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Better Living Through Well Being

In just the few months since our last quarterly eNewsletter, the novel coronavirus (COVID-19) pandemic has led to sweeping changes and disruptions in nearly every aspect of daily life for us all. I hope you are all well, and that you and your family and friends are keeping safe and healthy.

Far more dangerous than the common flu, the COVID-19 pandemic is a human tragedy, affecting millions of people, and increasingly having an impact on the global economy. With mandates and guidelines changing all the time, it’s easy to feel overwhelmed by our own anxieties. It is important to practice empathy during this time, not only for others, but for yourself as well.

Take heart in all acts of kindness, both those you practice yourself and those you observe. Keep listening to the scientists and health professionals, and follow their good advice while we all wait for widespread availability of diagnostic and antibody testing, effective antiviral treatment and vaccine. Please join me in expressing thanks to all the frontline and essential workers in our society, for the work they do at risk to themselves and their loved ones. To them I say, “Your dedication, commitment and courage deserve our deepest gratitude and admiration.” May they continue to be given the protection they need to do their work.

This outbreak is moving quickly, and some of the perspectives in this eNewsletter may fall out of date soon as well, but I hope the information here will be useful and also give hope. The first testing in humans of an experimental vaccine for the novel coronavirus began in Seattle in March, and other vaccines are in the works in various laboratories.

I cannot remember a time when it has become so clear so fast how everything we do impacts someone else, and how we are truly all in this situation together. Social distancing efforts are saving lives. They are also causing us much hardship, but we do them because we love our family members and friends and don’t want to lose them. So now, in the midst of an alarming rate of transmission and infection of COVID-19, family physicians implore Americans to stay home and help stop the spread.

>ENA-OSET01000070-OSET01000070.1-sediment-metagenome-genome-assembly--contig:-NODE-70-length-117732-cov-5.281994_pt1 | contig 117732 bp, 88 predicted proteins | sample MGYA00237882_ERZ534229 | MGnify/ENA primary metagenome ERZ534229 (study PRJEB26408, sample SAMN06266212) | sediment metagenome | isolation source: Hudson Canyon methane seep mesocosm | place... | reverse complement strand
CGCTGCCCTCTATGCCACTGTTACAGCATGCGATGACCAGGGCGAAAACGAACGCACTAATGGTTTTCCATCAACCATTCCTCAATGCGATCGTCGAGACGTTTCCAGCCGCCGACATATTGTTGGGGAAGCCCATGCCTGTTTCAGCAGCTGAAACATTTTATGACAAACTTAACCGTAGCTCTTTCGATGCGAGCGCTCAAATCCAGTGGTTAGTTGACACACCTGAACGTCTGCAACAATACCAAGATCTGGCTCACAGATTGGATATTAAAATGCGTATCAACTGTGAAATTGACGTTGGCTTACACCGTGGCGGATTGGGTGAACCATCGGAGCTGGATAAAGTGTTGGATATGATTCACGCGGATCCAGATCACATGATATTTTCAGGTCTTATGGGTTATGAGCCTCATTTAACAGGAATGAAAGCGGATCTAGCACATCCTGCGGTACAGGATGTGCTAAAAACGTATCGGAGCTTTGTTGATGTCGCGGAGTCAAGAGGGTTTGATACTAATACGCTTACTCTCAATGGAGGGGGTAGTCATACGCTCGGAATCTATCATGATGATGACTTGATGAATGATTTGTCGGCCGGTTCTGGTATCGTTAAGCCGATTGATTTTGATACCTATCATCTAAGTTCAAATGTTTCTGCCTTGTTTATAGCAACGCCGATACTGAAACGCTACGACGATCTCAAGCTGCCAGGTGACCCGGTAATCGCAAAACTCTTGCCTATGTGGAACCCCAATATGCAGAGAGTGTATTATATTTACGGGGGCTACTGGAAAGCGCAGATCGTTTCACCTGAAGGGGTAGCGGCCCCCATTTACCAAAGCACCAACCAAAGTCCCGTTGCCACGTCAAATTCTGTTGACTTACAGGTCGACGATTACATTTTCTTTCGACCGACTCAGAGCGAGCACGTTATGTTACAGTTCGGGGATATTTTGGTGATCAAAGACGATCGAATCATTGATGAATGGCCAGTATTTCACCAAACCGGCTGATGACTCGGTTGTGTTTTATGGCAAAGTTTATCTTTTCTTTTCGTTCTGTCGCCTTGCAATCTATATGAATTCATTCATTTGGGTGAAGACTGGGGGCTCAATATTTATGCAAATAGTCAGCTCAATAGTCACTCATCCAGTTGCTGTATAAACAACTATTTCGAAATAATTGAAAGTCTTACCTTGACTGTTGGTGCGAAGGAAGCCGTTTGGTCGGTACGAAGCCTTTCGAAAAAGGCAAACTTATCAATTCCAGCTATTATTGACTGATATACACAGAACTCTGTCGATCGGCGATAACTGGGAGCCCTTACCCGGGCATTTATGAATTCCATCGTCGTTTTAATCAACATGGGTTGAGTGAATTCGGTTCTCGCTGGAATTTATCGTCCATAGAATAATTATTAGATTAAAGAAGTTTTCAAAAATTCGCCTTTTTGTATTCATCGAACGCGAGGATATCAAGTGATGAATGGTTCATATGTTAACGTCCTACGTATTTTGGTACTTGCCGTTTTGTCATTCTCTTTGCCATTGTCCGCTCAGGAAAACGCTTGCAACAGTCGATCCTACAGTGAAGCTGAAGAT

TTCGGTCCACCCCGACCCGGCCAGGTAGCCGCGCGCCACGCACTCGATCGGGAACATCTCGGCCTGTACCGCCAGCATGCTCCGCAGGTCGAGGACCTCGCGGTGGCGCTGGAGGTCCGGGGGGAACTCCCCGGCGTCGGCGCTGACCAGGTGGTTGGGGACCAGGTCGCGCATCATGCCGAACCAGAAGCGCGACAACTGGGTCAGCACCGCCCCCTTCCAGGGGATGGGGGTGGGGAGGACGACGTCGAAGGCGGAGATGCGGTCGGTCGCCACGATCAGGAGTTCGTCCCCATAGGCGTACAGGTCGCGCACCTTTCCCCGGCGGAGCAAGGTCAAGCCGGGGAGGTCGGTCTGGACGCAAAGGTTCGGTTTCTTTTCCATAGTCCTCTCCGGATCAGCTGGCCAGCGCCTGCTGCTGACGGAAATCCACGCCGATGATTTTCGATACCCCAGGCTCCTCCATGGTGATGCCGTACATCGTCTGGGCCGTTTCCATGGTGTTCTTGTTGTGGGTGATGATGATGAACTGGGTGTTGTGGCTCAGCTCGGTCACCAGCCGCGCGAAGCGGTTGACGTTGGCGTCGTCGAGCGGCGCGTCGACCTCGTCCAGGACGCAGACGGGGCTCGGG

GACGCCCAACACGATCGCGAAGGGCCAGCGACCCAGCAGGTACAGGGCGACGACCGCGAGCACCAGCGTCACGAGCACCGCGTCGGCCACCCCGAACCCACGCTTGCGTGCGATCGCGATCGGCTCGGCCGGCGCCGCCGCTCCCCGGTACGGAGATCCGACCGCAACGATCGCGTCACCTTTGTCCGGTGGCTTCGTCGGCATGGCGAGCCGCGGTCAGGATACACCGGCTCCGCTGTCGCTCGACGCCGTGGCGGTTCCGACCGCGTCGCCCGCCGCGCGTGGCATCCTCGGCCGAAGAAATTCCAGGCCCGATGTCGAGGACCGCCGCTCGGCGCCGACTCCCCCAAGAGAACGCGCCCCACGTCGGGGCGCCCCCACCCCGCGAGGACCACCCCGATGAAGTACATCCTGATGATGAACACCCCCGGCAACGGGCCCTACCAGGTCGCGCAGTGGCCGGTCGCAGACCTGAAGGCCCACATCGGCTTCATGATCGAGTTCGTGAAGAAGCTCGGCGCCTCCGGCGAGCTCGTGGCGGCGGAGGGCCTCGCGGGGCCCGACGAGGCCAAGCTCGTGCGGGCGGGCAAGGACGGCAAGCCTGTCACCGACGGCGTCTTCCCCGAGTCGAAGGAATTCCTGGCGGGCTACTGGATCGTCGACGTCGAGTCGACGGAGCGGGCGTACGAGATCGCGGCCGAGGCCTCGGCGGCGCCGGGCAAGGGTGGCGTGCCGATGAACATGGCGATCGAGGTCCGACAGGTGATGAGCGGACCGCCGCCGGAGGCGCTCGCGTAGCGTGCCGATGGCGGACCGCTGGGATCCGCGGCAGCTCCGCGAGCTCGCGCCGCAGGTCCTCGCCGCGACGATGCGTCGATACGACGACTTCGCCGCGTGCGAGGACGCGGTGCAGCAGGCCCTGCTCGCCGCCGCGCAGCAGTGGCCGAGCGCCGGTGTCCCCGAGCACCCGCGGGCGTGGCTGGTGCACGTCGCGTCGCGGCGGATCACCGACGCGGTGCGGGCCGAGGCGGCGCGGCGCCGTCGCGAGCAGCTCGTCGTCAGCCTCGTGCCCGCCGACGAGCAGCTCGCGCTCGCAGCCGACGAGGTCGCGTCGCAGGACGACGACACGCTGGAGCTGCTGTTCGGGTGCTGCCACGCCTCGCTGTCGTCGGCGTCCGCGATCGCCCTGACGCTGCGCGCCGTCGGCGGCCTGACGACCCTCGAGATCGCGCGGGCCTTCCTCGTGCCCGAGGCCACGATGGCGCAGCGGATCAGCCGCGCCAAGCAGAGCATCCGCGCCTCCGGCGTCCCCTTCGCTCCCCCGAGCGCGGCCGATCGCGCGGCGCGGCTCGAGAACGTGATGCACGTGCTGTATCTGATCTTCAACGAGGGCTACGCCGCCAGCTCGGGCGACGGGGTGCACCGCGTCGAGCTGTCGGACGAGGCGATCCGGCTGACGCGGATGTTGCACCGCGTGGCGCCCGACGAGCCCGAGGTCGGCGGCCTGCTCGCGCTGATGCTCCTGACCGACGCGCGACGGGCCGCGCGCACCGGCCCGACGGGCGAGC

In early March, Washington State began implementing increasing levels of social separation to stem the spread of COVID-19, including closing schools and prohibiting gathering of large groups, and eventually requiring nonessential workers to stay home. Soon similar policies were put in place across the U.S. Computational modeling data from Seattle’s Institute for Disease Modeling and Bill and Melinda Gates Foundation show evidence of the effectiveness of these strict containment strategies. The modeling indicates how generic “social distancing” can overcome the spread of COVID-19, but only if 75 percent reduction in person-to-person contact is achieved. The State of Washington has seen great success in flattening the curve of coronavirus cases as a result of the social distancing measures.

Governor Inslee now anticipates a “phased approach” for the reopening of the state’s economy, by using more of a “dial” than a “light switch.” This will require continued controlled use of social distancing methods along with mass testing and contact tracing to reopen where appropriate while being sure to protect the most vulnerable people.

Governors of the West Coast (California, Oregon, Washington) are now collaborating in a shared vision for reopening their economies and controlling the coronavirus in the future. Their framework will be based on the common understanding that residents’ health comes first, that decisions will be made based on science - not politics, and that the states will only be effective by working together.

With more than 90 percent of the U.S. population under some form of stay-at-home order, a recent mental health study looked at the mental health of Americans during the pandemic. There was already a mental health crisis in America before the pandemic due to high demand and limited resources. The pandemic appears to be making it worse in terms of negative consequences of isolation: anxiety, depression, and suicidality. People who are having trouble securing the basics of living can be distracted from self-care during their fight to stay safe, healthy, fed, sheltered, and employed. These concerns can exacerbate existing mental health problems. This is a tough time for many and emphasizes the importance of remaining hopeful and optimistic.